Saturday, August 18, 2012

Epilogue: Reflections on Kashmir

[Part 7 of 7 writings on Kashmir]

It was the day of jumme-ki-namaaz yesterday – a big day, considering it was the last jumma in the holy maah-e-ramzaan of this year. Evening traffic from Ganderbal to Srinagar, and everywhere else in the city, was filled with large and small buses and Sumos (they call it "Somu" here) shouting Dargaah-Dargaah to attract the attention of devotees who would want to offer this namaaz at Hazratbal. I was in the shikara of Ghulam Mohammad, an 85 year old man who got me back on the shore when it was time to open his Roza – I paid him more than he had asked for, and got a heartfelt "dua karoonga khuda aapko salaamat rakhe." Walking by the lake at this hour, you could witness numerous people drinking glasses of milk offered free outside various shops across the entire stretch – the first drop of liquid after a day-long fast.

Abdul, the guy at my hotel, left for his home this morning – a place near Pahalgam, with a beautiful name called Aish-muqaam – where he intends to spend Eid with his family. If the moon is sighted this evening, Eid will be celebrated tomorrow itself, else he'll have to wait one more day, fasting. I gave him a tip when he was leaving, and got a sincere "shukriya janaab, meherbaani."

I have an afternoon flight, and I spend the next few hours by the lake. I recall my dad's words, when I had told him I'm going to Kashmir alone. He had said – "Oh go ahead! Paryatan apne aap mein ek adhyayan hai (travel is a study in itself)." He has this knack of saying important things, diluting their intensity with a background smile – when I was a kid, he used to tell me the most simple of things, and add up their priority by a passing remark "Dhyaan rakhna, chhoti kintu mahatwapoorna baatein! (remember, small but important things in life)."

I reflect back on the things I learnt over the last week.

About the forbearing of Kashmir's suffering masses under the dual bane of poverty and militarization. About the utter simplicity of soul and the collective spirit of faith which unites them into a people who live seemingly unimportant lives in silence. About Islam, a religion so powerful that it has survived through centuries without adulterations even when the world kept altering, unites populations across the entire globe, and can still be condensed in just one holy book.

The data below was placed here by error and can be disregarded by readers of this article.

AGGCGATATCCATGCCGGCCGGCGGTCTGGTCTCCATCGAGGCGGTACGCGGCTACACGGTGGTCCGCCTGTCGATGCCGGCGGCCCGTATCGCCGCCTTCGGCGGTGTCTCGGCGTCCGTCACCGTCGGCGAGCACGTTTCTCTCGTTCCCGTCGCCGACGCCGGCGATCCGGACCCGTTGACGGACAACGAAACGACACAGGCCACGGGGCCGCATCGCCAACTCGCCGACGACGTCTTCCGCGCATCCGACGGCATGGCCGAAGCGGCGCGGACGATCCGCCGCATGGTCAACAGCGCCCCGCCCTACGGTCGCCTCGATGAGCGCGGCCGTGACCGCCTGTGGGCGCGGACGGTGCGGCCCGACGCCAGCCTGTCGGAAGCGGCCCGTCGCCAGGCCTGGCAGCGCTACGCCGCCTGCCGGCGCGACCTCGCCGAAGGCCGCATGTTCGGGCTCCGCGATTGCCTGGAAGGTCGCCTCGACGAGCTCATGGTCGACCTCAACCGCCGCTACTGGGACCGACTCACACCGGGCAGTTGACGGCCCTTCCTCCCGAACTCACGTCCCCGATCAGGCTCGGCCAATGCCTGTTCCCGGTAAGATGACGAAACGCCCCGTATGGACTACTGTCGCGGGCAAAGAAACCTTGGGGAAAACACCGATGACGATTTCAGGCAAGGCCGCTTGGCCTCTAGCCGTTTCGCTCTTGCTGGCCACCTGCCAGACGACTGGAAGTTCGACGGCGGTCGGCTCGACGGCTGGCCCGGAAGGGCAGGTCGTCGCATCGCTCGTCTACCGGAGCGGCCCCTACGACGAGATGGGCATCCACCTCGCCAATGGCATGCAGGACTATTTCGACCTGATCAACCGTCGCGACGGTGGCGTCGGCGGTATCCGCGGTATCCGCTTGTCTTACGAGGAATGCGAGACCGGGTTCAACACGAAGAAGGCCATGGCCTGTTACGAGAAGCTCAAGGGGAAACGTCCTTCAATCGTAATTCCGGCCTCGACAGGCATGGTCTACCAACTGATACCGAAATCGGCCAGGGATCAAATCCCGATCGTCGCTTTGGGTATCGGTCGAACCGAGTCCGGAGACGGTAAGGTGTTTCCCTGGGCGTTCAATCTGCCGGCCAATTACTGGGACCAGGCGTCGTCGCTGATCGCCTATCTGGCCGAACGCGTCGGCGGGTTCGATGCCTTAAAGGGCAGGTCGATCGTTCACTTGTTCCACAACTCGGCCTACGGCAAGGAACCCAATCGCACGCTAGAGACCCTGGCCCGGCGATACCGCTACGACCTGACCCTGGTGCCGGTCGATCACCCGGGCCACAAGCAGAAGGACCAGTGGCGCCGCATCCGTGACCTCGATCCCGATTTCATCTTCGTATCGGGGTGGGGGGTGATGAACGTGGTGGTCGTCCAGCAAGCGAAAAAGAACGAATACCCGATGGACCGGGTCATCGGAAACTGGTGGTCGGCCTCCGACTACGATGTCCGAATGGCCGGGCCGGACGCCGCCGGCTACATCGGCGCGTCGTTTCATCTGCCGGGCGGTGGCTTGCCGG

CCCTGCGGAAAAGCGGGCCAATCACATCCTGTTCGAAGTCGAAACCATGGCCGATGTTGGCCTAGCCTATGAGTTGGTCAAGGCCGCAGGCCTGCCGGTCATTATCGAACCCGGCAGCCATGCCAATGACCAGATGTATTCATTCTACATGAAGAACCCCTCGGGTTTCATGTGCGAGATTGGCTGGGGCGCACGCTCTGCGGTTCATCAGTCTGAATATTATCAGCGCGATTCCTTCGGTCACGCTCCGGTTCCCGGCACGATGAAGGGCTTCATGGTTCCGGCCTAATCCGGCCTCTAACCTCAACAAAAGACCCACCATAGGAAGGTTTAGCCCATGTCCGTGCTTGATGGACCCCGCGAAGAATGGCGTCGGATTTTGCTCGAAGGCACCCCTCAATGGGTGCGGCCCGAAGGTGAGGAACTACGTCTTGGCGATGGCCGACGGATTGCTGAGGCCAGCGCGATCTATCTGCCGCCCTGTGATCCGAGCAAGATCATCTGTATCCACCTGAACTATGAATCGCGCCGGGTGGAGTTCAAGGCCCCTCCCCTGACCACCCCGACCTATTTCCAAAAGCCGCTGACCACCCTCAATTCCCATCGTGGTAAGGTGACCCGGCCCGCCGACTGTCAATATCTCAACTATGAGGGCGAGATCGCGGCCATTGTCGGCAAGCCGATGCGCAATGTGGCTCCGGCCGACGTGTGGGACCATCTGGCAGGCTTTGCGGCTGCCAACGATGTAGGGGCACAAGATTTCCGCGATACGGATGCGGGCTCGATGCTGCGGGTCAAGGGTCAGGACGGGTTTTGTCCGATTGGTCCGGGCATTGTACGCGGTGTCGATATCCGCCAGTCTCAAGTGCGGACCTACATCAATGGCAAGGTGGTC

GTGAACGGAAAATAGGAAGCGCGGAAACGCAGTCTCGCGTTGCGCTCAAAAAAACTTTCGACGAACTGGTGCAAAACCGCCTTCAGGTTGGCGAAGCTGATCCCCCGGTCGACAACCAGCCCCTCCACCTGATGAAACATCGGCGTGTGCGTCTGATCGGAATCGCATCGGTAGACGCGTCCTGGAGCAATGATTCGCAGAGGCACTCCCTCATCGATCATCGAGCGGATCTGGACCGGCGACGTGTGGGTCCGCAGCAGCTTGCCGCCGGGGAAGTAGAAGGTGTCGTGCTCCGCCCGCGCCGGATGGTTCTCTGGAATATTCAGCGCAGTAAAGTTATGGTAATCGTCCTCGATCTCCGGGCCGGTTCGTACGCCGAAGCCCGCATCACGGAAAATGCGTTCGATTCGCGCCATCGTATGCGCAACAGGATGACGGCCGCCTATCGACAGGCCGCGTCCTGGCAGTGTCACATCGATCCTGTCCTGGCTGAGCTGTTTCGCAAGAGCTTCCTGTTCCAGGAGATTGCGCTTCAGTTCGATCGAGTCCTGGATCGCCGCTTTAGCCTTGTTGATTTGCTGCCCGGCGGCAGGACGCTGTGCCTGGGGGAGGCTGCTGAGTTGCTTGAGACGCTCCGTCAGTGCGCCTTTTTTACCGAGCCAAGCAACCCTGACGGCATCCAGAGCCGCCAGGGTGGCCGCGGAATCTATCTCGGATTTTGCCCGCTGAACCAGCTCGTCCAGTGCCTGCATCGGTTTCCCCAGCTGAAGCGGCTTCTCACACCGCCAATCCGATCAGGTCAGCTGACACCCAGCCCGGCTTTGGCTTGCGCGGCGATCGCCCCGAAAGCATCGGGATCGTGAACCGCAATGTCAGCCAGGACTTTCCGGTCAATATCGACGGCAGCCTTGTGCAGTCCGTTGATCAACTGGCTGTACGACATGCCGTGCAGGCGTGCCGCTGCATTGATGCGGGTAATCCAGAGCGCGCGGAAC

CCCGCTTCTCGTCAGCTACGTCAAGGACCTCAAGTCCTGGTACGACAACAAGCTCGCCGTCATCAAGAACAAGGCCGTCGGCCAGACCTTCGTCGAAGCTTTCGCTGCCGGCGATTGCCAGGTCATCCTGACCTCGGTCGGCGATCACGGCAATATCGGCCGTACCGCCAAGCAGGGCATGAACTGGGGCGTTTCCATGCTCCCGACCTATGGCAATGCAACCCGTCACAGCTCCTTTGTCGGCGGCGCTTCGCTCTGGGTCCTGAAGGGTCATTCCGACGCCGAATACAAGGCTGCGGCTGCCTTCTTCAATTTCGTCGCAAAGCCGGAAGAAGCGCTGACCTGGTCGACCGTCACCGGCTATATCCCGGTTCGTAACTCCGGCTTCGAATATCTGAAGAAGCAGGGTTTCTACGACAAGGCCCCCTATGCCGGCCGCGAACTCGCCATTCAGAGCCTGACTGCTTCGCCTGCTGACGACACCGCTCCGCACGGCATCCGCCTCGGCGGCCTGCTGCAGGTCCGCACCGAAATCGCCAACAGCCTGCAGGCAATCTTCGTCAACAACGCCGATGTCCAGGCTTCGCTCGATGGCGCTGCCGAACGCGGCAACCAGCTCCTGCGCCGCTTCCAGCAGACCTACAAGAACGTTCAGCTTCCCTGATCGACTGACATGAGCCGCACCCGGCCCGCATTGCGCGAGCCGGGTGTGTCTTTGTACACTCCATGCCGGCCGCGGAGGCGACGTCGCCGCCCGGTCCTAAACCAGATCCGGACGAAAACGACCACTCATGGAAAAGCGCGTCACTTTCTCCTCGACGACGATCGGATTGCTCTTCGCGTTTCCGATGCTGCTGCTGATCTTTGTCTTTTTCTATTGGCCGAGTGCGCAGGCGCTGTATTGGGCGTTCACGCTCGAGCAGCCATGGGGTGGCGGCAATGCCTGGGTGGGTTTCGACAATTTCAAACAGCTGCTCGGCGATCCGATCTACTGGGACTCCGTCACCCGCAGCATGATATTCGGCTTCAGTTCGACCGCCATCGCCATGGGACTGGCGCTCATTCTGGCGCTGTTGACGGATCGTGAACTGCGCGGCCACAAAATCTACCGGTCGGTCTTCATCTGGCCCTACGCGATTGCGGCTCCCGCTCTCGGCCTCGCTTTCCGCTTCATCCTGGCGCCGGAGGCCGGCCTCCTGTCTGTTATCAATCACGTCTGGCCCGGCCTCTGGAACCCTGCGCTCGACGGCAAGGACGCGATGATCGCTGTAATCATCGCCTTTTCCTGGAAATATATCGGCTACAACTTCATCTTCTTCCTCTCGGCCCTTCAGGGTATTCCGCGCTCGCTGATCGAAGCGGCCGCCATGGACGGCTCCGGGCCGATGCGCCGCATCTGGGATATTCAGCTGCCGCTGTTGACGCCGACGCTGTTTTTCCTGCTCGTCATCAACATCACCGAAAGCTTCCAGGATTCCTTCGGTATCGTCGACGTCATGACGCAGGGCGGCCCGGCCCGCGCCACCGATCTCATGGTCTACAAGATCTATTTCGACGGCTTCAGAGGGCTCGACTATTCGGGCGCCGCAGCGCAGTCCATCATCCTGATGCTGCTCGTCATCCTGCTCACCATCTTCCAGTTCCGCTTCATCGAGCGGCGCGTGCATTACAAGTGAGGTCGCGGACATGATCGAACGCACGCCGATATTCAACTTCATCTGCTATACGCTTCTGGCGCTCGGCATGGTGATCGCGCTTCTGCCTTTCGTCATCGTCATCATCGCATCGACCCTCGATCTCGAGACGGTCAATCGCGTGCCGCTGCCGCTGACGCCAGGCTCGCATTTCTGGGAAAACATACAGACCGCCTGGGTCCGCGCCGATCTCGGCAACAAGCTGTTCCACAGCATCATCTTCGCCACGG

About the beauty of nature. About the 'stationary' valleys and mountains and rivers and trees which are more 'living' than the moving human creatures deluding themselves as the creators of a 'free world'. About the purity and power of rains, skies and earth in making you feel the insignificance of rushing through a few decades of existence, with a worthless purpose largely composed of outrunning each other.

About my own self. About being called a tourist, a journalist, an adventurer, or an idiot at various points of time during my travel. About thinking a little bit more, a little bit beyond. About ilm, amal and akhlaq (theory, practice, and virtues). About writing. About missing people. About meeting people and trying cuisines. About getting tips on riding a horse, which never worked. About feeling an adrenaline. About dropping my guard and doing different things in life. About being inspired.

I boarded my flight at Srinagar around 2:30 PM after going through at least 4 layers of security screening – the Srinagar airport is a fortress, and getting past it includes rules such as no handbags on-board, and identifying your check-in luggage by actually going inside the luggage loading area: your luggage isn't loaded into the place until you have physically identified it as yours. I had asked for a window seat today. As the plane takes off, the valley below me starts receding into a beautiful panorama once again. A smile crosses my lips – a stray thought says "I was there." Parting from Kashmir is tough, and I promise myself to come back again, within this lifetime.

They say that a picture speaks a thousand words. Sitting at the Delhi airport, I am looking at the numerous pictures I clicked during my trip. Visiting Kashmir on a 14.1" LCD screen seems to be a gross injustice – after all, a thousand words for Kashmir are like a drop in the ocean.

Kashmir is like love. It doesn't have a 'summary' or a 'conclusion'.


Anonymous said...

Ramzaan would have given your whole adventure the smiles and celebrations that this heaven houses in it too. Perhaps the nxt trip in this lifetime. Loved taking this trip with u; even if tht meant jst virtually.

Anonymous said...

Are you sure about the last line?